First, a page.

GREENSBORO, N.C. (WGHP) – We are a month into a new fiscal year, but because the General Assembly remained in session beyond its beginning on July 1, some laws or changes in laws in North Carolina took effect at 12:01 a.m. Aug. 1.

If you think they deal with Medicaid expansion or medical marijuana or sports gambling, well think again. Weighty matters don’t get to start in August, even if they are enacted — which none of those have been.

None of these have a huge impact – in fact, almost none of them are to all of us – and many may not affect you individually, but they are on the books for all of us to obey. Our goal is public service so that you can digest information if it does pertain to you.

North Carolina lawmakers in session. (WGHP FILE)

We will highlight one key change: This has to do with the law enacted last year that states that those who are charged with crimes and found to be “not guilty” by a jury or judge or who see their cases dismissed were, as of December, to see such charges automatically expunged – or removed – from our court files. Previously that step required a petition of the court and a judge’s approval, which can be time- and dollar-consuming.

But House Bill 607 grants a 1-year delay – from today until Aug. 1, 2023 – basically to allow various parties time to review its stipulations in view of post-expungement notifications and potential access to records, which in North Carolina are to be deleted forever, court officials told The News & Observer in Raleigh. We aren’t sure why it would be OK for an expunged record to be retrievable – that feels contradictory – but now we have a year to figure that out.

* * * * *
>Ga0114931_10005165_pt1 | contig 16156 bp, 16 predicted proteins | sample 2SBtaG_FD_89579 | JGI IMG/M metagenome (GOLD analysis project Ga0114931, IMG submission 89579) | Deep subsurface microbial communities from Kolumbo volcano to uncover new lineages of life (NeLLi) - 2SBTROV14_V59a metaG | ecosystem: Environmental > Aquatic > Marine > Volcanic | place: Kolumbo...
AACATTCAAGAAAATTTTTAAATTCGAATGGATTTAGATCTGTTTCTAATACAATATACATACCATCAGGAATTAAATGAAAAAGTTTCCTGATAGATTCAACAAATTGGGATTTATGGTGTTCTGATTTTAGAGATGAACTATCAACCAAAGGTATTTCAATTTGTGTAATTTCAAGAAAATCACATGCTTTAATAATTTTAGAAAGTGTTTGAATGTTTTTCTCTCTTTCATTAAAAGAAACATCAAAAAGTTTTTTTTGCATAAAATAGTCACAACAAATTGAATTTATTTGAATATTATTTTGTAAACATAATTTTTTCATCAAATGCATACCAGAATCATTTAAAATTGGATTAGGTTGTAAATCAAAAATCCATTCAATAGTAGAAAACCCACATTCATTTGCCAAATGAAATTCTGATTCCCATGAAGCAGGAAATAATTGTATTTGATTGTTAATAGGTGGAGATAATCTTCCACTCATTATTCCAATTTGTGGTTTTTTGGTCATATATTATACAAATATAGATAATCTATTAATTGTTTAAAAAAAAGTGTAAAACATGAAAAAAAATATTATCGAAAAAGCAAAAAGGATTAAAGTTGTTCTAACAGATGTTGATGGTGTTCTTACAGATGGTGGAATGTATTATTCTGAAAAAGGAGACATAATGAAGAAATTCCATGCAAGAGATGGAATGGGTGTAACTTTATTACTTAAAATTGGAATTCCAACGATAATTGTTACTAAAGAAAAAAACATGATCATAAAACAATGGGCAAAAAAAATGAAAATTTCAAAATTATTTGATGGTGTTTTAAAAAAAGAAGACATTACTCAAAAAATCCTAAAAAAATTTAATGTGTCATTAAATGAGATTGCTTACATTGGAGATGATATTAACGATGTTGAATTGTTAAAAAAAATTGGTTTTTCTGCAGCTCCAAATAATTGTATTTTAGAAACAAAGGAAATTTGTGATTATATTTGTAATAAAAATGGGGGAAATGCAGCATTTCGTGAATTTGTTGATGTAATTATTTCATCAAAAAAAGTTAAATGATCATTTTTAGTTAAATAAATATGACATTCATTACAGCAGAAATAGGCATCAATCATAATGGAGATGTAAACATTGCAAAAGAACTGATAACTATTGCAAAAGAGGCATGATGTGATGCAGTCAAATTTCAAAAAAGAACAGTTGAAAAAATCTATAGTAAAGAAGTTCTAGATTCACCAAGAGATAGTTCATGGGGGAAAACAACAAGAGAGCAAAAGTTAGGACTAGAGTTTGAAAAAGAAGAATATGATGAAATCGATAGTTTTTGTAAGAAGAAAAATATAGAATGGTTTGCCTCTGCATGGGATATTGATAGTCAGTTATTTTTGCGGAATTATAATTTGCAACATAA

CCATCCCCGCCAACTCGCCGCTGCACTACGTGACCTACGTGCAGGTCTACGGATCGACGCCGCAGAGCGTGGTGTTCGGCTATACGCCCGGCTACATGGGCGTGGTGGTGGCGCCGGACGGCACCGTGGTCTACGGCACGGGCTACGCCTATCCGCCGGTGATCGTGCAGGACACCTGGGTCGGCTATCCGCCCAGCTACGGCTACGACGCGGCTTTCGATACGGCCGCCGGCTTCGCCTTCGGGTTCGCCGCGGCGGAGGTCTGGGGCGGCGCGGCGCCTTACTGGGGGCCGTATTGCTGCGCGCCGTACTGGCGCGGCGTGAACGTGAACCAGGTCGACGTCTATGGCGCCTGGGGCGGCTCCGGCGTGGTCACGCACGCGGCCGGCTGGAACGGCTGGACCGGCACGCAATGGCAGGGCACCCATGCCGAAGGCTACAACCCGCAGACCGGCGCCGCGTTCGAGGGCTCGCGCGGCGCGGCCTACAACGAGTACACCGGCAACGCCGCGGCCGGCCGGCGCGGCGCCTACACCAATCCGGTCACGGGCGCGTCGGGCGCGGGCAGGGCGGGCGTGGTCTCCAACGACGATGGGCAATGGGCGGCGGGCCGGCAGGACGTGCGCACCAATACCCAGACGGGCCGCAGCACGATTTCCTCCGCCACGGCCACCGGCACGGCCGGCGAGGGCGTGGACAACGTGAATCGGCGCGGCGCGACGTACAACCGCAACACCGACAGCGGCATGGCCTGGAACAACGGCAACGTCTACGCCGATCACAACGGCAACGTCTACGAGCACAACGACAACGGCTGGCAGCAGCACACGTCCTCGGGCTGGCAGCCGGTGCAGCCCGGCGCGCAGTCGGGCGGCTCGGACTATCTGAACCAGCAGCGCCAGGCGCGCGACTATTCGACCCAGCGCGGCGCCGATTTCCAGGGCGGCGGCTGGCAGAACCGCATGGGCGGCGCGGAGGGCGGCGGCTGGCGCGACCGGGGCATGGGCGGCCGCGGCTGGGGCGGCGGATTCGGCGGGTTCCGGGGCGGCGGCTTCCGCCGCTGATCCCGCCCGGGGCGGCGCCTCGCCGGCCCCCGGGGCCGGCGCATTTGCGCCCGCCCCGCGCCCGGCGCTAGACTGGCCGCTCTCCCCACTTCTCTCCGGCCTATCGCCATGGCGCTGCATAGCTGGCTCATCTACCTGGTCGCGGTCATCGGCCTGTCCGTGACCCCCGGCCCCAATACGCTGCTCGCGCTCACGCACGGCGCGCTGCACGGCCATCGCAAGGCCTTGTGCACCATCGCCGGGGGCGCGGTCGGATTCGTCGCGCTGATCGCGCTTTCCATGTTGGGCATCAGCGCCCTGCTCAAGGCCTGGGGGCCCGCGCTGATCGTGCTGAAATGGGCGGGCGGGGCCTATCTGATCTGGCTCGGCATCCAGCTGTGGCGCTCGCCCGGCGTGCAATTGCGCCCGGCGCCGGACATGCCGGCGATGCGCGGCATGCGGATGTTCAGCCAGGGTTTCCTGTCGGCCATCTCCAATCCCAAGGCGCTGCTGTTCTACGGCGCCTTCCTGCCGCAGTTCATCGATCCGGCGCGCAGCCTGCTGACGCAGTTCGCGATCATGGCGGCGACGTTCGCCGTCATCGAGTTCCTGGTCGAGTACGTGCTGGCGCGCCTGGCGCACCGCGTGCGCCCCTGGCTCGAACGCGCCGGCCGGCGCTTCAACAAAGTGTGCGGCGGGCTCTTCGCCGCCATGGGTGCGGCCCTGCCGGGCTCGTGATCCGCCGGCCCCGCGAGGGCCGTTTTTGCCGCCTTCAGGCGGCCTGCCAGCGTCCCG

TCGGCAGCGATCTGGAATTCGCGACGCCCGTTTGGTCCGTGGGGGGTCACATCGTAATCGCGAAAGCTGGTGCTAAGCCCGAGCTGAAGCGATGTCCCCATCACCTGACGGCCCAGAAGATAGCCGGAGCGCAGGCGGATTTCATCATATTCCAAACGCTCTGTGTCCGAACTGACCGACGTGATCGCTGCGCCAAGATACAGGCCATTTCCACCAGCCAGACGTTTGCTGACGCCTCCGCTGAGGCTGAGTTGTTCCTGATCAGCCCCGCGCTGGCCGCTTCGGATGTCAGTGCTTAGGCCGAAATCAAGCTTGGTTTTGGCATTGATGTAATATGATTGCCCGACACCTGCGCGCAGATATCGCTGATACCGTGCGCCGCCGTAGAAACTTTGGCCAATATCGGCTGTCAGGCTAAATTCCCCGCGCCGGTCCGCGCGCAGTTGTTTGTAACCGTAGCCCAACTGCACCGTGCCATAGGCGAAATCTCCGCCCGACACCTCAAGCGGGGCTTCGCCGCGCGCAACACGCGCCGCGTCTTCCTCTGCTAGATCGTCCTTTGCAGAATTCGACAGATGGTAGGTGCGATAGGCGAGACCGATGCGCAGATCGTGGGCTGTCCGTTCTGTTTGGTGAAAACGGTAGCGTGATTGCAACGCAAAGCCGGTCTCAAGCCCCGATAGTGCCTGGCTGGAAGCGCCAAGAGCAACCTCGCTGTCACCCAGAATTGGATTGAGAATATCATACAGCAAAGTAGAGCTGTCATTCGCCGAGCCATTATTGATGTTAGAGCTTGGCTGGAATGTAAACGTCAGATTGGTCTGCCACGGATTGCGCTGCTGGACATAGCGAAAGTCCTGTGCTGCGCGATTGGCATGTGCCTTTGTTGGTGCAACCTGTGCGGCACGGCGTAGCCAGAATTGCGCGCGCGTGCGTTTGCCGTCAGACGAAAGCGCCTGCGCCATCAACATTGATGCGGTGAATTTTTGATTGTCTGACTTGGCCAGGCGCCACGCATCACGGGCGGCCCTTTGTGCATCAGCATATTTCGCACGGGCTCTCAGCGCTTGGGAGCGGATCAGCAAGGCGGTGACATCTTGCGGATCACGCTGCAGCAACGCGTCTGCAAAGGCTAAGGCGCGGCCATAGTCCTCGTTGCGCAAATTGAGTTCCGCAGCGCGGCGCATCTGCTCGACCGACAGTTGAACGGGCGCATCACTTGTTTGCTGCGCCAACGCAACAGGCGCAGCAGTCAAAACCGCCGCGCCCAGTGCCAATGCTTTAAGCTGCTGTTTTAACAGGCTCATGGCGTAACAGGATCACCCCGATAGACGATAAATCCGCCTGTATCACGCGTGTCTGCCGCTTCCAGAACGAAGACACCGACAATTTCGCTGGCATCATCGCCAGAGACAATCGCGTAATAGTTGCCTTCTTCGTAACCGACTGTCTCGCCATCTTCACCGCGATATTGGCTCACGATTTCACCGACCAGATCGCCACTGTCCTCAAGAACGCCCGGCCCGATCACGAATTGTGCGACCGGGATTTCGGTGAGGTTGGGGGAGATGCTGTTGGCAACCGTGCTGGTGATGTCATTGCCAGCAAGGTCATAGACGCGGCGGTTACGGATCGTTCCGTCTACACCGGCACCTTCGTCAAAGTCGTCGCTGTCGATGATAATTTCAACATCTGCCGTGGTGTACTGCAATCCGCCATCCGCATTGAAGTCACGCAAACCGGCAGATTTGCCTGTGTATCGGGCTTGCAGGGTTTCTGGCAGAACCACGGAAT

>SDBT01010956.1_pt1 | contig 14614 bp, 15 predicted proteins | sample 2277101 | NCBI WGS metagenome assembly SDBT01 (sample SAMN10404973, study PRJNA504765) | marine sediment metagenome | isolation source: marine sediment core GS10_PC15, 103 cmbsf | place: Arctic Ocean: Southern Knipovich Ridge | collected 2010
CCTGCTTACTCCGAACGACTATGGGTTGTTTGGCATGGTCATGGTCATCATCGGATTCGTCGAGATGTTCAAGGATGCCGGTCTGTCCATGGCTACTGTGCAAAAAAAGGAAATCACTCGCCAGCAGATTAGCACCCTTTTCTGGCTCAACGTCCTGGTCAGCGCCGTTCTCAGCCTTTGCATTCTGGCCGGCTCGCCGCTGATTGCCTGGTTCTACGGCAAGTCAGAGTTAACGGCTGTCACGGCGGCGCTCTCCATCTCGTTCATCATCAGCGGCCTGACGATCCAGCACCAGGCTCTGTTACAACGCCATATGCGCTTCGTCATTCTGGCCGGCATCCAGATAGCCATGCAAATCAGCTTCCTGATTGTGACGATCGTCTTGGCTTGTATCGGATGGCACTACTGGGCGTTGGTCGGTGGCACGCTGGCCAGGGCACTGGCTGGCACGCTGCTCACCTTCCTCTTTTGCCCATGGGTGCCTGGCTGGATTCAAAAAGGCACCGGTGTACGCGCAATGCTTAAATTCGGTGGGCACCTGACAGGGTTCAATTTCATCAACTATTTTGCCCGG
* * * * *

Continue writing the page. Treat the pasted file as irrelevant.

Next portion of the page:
Of bars and feral hogs

Other bills that took effect this morning might be even more fun. You can read them and weep:

  • HOUSE BILL 768: If you consume alcohol or sell it, there are a lot of sips from the jug to be had in this bill. But there are two big keys: Community colleges now can sell alcohol at professional sports events being staged on their campuses. Such events don’t happen too often, but this levels the playing field with other institutions, if you will. The other development is to make clear whether the joint you wandered into actually is a bar, in case you needed to know. A bar is defined a place “primarily engaged in the business of selling alcoholic beverages.” But you will have to look inside the door to see if that facility is licensed under the definitions in Section 6.
  • SENATE BILL 201: OK, don’t get caught with a catalytic converter that has been removed from another vehicle, unless you have a business permit to have it, and more importantly, don’t forget to move over and slow down if you see an emergency vehicle on the side of the road flashing lights. This bill also approves a variety of license-plate issues for vehicles, including some new specialty plates.
  • SENATE BILL 339: If you sell furs or have pet waterfowl, this bill tells you what to do within the law and even if the birds you have are covered (your pet quail is, but your pet hawk isn’t). Feral swine are noted, we guess because they consume water and are foul.
  • SENATE BILL 496: If you buy and sell insurance – any kind of insurance – the nuances in this bill will confuse you or enlighten you. But you will have to read it carefully to find out. We couldn’t figure out what was important.
  • HOUSE BILL 560: And if you haven’t died of boredom, we will end with this one, because its most immediate effect is to double to $10,000 the amount of money crime victims can get toward having a funeral, burial or cremation. There also are changes in reimbursement for medical care and counseling for surviving victims. That’s in Section 7, but the bill includes a lot of other technicalities that go into effect at various dates other than today.